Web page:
With the exception of warships, Soviet war production rate ratios were in their favor for the 1940-45 timeline. Each weapon or platform type had their unique up and down ratio trends but overall the production trends were upwards for the USSR.
Table of Contents
Manufacturing Production Philosophy
“Quantity has a quality all its own.” It is debated if Stalin ever said this, but it was an operating principle for Soviet production. The Soviet Union maximized quantity produced over almost over all other production concerns. Whereas for most of the war the German approach optimized design excellence, development of the next generation of weapons, and specialized items fulfilling unique scenarios.
The Soviet’s production philosophy was to keep the number of model types down, simplify manufacturing thereby requiring low skilled labor, and keep design change activity to a minimum while implemented those changes as a block. Germany’s production philosophy until 1943 was the opposite in that they had many model types, a complex manufacturing environment requiring skilled labor, and continuously incorporated design changes so that very few products in the field were identical thus complicating logistics. It wasn’t until the Speer reforms fully took effect in 1943 that Germany’s model types were reduced to a level commensurate with the Soviet Union allowing them to streamline their production processes.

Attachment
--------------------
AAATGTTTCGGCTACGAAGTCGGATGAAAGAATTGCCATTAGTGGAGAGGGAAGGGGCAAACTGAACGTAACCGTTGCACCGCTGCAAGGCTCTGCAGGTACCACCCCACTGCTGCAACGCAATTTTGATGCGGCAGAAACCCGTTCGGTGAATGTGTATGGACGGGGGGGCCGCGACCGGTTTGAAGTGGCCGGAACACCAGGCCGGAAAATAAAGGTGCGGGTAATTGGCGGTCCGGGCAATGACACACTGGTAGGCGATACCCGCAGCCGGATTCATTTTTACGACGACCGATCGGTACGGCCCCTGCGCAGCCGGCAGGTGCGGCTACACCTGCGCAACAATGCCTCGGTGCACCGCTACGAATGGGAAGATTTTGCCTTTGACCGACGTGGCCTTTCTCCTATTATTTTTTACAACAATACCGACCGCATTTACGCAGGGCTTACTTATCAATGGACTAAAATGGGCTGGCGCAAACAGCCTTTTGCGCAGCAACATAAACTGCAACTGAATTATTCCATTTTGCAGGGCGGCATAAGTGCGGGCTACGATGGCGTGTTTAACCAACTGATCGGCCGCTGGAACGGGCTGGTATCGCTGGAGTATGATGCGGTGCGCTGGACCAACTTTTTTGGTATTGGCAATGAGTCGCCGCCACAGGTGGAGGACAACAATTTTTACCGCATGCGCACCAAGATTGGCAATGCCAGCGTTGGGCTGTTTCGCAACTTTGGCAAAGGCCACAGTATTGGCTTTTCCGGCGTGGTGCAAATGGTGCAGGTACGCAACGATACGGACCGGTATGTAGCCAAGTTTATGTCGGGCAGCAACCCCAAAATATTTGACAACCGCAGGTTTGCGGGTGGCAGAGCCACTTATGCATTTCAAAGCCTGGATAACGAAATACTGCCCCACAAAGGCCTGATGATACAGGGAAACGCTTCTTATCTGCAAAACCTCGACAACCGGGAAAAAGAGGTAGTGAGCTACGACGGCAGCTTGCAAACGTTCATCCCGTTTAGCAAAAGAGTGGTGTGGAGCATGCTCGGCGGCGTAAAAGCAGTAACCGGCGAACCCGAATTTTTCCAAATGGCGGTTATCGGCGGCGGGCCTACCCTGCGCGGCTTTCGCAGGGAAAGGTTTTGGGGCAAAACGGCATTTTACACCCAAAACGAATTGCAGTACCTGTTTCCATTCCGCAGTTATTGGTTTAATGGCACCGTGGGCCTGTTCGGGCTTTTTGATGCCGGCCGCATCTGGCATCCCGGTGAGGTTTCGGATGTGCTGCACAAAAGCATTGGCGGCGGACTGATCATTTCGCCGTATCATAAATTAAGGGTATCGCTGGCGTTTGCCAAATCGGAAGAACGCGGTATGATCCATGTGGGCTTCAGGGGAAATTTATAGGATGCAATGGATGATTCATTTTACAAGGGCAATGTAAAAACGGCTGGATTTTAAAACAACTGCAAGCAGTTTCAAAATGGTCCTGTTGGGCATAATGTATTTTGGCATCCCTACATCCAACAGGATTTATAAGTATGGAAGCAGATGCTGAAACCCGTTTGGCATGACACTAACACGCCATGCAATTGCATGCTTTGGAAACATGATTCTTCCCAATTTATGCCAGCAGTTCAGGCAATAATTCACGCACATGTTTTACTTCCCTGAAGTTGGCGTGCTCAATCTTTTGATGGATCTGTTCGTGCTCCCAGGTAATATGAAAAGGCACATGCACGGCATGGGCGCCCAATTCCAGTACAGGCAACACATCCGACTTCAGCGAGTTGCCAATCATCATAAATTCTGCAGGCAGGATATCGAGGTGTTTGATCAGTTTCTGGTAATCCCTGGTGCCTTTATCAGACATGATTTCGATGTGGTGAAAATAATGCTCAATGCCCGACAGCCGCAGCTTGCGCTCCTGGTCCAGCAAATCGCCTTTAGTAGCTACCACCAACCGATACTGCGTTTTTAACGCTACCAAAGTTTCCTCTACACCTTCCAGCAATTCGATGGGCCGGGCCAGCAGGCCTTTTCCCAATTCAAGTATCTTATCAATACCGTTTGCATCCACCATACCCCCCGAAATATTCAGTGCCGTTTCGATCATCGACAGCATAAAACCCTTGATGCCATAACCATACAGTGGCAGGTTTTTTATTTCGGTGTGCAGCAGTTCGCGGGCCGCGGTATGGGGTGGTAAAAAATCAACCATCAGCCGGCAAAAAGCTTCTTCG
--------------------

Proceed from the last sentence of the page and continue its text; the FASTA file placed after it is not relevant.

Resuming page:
The Soviet Union and the Germany saw the upcoming war very differently and their industrial mobilization reflected their visions. Germany foresaw a series of short wars or political takeovers of states in one-on-one actions. During the 1930s Germany more so than any other European nation mobilized their military and industry for war.
German self-sufficiency was a key principle in their war preparations which included construction of synthetic fuel and rubber plants, prioritizing military over civilian economic policy, and stockpiling raw materials. Germany’s vision required industrial and military mobilizations but not that of total war. Accordingly, Germany’s early war aircraft production was running two shifts for five days a week. The Soviet Union foresaw a long war and mobilized its industries and military accordingly with factories running around the clock seven days a week.
Prior to the Speer reforms, Germany produced 26 different types of artillery while the Soviets produced five, Germany produced 12 types of antitank guns and the Soviets two, Germany produced ten types of antiaircraft guns and the Soviets three, Germany produced 18 types of tanks or armored vehicles and the Soviets six, and Germany produced 42 types of aircraft and the Soviets twelve.
Germany submarine production totaled 905,400 tons during the 1940-1945 war years. While the Soviet Union could focus totally on the land war against only one enemy and therefore only produced a handful of coastal surface ships.
German Soviet War Production, 1940-45 Data
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|6||German||Tanks and SPG||2.0||4.0||6.0||11.0||18.0||4.0||46.0|
|8||German||Warships, units Submarines||40.0||196.0||244.0||270.0||189.0||0.0||939.0|
*Ground and air munitions, thousands
Source: Harrison, Mark “Industrial mobilisation for World War II: a German comparison*.” Page 14, https://warwick.ac.uk/fac/soc/economics/staff/mharrison/public/opk2000mobilisation.pdf, Data accessed May 20, 2022, *This paper appeared as a chapter in The Soviet Defence Industry Complex from Stalin to Khrushchev, pp. 99-117. Edited by John Barber and Mark Harrison. Basingstoke and London: Macmillan Press, 2000
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